* Cheer Words — Make up a cheer for each word.  Snappy, catchy, short, loud.  Then cheer through the list.

* Secret Code — Make up a secret code and key, then write each word in code.  Give the list to someone to de-code.  Check to make sure they spelled each word correctly.

* Suffixes — Add as many suffixes as possible to each spelling word.  Then check in the dictionary.

* Letter Tiles — Form each word out of letter tiles.

* Postcard — Write a postcard from an imaginary trip using five spelling words.

* Short Story – Think of a story idea (going on a space trip, buying a puppy, visiting a zoo, etc.) and use the spelling words in that story.

* Write 10 sentences about your state (or whatever topic you’re studying in history or science) using a spelling word in each sentence.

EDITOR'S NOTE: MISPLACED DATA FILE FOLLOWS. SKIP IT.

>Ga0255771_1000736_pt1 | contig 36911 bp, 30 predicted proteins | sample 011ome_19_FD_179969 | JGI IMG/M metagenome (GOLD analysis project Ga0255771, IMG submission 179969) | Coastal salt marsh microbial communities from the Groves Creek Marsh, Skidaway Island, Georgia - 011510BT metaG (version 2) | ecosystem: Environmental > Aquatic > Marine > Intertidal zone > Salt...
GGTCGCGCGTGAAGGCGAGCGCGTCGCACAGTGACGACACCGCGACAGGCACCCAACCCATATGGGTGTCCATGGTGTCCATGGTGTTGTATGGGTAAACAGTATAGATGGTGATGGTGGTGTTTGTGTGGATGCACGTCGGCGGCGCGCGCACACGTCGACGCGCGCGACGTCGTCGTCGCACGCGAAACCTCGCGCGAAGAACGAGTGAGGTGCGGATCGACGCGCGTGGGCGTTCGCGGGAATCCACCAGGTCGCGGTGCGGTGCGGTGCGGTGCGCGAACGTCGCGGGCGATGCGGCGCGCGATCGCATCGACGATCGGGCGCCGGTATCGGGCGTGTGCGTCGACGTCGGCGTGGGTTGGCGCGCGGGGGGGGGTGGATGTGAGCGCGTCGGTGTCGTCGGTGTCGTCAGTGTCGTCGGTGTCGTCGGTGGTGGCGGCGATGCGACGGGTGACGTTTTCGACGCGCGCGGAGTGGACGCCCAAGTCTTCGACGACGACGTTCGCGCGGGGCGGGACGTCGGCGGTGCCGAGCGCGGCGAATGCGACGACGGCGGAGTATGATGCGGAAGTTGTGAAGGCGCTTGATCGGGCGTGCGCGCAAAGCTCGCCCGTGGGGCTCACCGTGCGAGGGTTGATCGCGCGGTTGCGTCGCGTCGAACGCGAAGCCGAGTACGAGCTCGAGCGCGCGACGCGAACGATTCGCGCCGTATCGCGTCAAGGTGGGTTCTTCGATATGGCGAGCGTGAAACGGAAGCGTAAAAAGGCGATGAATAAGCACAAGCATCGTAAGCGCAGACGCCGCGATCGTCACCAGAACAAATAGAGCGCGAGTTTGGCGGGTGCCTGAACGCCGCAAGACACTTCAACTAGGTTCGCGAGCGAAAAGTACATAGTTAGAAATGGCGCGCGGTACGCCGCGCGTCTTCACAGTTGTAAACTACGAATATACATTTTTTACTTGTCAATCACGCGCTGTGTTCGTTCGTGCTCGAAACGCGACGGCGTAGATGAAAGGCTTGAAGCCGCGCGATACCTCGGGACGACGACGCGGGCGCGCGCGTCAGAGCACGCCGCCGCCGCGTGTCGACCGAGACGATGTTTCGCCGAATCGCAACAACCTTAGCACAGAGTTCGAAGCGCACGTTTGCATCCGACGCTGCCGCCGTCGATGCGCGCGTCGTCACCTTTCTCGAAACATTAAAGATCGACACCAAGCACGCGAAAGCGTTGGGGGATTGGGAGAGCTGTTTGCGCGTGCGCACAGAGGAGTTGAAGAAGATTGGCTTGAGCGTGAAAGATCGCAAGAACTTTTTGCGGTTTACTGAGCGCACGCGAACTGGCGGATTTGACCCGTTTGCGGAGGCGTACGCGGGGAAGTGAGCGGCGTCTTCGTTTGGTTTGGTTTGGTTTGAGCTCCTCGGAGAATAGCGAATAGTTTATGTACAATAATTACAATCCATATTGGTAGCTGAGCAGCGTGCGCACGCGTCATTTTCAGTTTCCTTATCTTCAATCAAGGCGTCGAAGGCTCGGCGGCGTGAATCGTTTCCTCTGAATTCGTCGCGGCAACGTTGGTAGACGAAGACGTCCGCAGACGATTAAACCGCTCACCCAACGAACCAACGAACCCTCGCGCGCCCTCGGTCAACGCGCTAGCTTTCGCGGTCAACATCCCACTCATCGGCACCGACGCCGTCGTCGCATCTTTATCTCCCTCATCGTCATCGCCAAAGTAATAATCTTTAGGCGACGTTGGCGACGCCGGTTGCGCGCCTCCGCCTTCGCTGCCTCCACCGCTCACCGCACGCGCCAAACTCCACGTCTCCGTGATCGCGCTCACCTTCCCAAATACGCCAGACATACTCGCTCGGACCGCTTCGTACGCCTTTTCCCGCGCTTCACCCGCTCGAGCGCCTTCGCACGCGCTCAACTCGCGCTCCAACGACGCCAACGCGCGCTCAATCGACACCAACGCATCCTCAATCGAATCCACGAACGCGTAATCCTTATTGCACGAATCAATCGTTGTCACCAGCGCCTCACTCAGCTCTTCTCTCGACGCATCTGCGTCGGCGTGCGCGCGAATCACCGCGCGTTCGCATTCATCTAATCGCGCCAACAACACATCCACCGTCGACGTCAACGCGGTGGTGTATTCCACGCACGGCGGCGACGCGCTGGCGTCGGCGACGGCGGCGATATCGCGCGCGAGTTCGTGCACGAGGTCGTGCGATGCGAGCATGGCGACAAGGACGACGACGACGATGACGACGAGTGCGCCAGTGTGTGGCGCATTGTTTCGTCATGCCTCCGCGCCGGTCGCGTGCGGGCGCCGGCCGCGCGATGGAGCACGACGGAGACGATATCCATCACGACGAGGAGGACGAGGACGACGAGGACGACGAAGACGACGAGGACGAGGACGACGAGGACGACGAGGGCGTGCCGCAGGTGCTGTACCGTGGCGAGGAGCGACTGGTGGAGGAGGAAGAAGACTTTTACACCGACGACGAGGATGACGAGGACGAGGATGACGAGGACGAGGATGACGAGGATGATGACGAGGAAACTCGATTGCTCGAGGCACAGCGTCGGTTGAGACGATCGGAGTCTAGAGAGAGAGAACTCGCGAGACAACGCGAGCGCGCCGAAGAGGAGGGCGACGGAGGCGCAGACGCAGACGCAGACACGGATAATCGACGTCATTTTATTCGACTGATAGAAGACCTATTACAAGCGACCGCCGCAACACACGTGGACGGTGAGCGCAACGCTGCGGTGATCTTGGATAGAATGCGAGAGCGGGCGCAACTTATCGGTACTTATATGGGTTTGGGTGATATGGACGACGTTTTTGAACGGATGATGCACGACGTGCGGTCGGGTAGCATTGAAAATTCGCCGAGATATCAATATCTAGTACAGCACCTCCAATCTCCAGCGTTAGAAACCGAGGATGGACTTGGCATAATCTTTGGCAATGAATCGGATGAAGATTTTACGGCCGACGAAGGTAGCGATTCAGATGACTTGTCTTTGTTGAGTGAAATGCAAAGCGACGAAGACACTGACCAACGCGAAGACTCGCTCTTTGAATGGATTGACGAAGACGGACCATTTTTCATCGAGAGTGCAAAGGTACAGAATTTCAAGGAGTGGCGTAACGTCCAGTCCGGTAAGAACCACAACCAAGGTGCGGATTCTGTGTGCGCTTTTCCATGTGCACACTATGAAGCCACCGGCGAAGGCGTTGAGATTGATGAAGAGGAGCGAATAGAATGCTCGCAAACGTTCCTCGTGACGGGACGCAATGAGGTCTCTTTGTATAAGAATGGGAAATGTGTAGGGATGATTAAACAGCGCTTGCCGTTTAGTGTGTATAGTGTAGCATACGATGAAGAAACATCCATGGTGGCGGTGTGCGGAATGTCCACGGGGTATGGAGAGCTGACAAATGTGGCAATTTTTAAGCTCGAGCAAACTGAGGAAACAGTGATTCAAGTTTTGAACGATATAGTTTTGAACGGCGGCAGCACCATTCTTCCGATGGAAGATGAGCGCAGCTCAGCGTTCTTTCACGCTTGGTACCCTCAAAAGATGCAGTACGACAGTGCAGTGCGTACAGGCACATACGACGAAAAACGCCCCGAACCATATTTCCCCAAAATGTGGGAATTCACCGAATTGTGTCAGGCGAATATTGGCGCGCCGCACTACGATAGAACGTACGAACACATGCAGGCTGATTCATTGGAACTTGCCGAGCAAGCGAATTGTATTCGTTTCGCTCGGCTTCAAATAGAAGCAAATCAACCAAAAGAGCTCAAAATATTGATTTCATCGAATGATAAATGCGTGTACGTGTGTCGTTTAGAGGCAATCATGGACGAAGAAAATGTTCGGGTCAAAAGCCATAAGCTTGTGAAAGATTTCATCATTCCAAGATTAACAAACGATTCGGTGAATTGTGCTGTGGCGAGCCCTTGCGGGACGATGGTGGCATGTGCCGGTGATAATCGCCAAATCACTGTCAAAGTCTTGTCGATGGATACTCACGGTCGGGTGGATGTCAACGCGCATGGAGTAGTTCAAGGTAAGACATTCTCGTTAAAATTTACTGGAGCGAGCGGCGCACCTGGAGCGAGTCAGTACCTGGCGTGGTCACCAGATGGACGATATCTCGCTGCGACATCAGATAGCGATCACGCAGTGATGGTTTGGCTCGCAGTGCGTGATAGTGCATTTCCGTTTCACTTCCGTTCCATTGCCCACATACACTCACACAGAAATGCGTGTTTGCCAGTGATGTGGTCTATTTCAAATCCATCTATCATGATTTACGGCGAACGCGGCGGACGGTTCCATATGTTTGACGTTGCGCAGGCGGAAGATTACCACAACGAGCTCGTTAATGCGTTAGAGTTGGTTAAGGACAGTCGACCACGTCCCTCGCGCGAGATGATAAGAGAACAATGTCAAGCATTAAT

* Letter of Complaint (or Compliment) — Use at least 10 spelling words in a letter of complaint or compliment.

* Guide Words – Look up each spelling word in the dictionary and write its guide words.

* Acrostic — For longer, more difficult words, form an acrostic.  Example — ARITHMETIC = A Rat In The House May Eat The Ice Cream

Now, how about you?  What ideas do you have for learning spelling words?